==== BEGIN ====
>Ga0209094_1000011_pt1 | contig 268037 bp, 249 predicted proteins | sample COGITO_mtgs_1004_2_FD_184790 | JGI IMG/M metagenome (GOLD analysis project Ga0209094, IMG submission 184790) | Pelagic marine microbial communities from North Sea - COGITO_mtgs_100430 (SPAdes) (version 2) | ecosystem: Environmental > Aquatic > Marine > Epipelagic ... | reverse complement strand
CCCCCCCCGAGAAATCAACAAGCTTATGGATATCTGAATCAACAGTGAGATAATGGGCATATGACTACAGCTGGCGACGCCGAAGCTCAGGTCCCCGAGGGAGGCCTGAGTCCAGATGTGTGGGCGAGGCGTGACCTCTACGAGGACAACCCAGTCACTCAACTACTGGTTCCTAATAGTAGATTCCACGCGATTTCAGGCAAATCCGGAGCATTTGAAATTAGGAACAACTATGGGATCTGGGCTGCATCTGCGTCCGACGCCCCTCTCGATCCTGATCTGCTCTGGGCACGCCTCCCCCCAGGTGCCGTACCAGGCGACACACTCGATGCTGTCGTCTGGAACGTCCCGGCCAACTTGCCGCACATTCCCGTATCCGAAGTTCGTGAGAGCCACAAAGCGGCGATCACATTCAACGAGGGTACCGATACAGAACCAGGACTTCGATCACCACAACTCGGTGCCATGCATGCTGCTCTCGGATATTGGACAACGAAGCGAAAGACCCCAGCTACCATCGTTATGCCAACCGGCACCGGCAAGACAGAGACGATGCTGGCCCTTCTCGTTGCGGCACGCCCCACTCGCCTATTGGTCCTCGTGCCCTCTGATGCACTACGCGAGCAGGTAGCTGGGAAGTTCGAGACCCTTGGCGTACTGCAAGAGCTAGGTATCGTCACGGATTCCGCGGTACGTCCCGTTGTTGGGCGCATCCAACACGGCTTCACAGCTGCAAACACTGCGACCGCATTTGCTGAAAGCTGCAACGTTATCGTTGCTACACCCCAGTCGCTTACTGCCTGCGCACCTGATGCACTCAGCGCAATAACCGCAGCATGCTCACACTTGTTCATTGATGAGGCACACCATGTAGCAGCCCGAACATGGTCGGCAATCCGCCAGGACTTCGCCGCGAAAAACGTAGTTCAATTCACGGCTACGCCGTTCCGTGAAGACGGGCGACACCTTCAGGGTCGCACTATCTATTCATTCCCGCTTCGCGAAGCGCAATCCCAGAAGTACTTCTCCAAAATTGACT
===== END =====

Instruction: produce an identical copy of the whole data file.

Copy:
>Ga0209094_1000011_pt1 | contig 268037 bp, 249 predicted proteins | sample COGITO_mtgs_1004_2_FD_184790 | JGI IMG/M metagenome (GOLD analysis project Ga0209094, IMG submission 184790) | Pelagic marine microbial communities from North Sea - COGITO_mtgs_100430 (SPAdes) (version 2) | ecosystem: Environmental > Aquatic > Marine > Epipelagic ... | reverse complement strand
CCCCCCCCGAGAAATCAACAAGCTTATGGATATCTGAATCAACAGTGAGATAATGGGCATATGACTACAGCTGGCGACGCCGAAGCTCAGGTCCCCGAGGGAGGCCTGAGTCCAGATGTGTGGGCGAGGCGTGACCTCTACGAGGACAACCCAGTCACTCAACTACTGGTTCCTAATAGTAGATTCCACGCGATTTCAGGCAAATCCGGAGCATTTGAAATTAGGAACAACTATGGGATCTGGGCTGCATCTGCGTCCGACGCCCCTCTCGATCCTGATCTGCTCTGGGCACGCCTCCCCCCAGGTGCCGTACCAGGCGACACACTCGATGCTGTCGTCTGGAACGTCCCGGCCAACTTGCCGCACATTCCCGTATCCGAAGTTCGTGAGAGCCACAAAGCGGCGATCACATTCAACGAGGGTACCGATACAGAACCAGGACTTCGATCACCACAACTCGGTGCCATGCATGCTGCTCTCGGATATTGGACAACGAAGCGAAAGACCCCAGCTACCATCGTTATGCCAACCGGCACCGGCAAGACAGAGACGATGCTGGCCCTTCTCGTTGCGGCACGCCCCACTCGCCTATTGGTCCTCGTGCCCTCTGATGCACTACGCGAGCAGGTAGCTGGGAAGTTCGAGACCCTTGGCGTACTGCAAGAGCTAGGTATCGTCACGGATTCCGCGGTACGTCCCGTTGTTGGGCGCATCCAACACGGCTTCACAGCTGCAAACACTGCGACCGCATTTGCTGAAAGCTGCAACGTTATCGTTGCTACACCCCAGTCGCTTACTGCCTGCGCACCTGATGCACTCAGCGCAATAACCGCAGCATGCTCACACTTGTTCATTGATGAGGCACACCATGTAGCAGCCCGAACATGGTCGGCAATCCGCCAGGACTTCGCCGCGAAAAACGTAGTTCAATTCACGGCTACGCCGTTCCGTGAAGACGGGCGACACCTTCAGGGTCGCACTATCTATTCATTCCCGCTTCGCGAAGCGCAATCCCAGAAGTACTTCTCCAAAATTGACT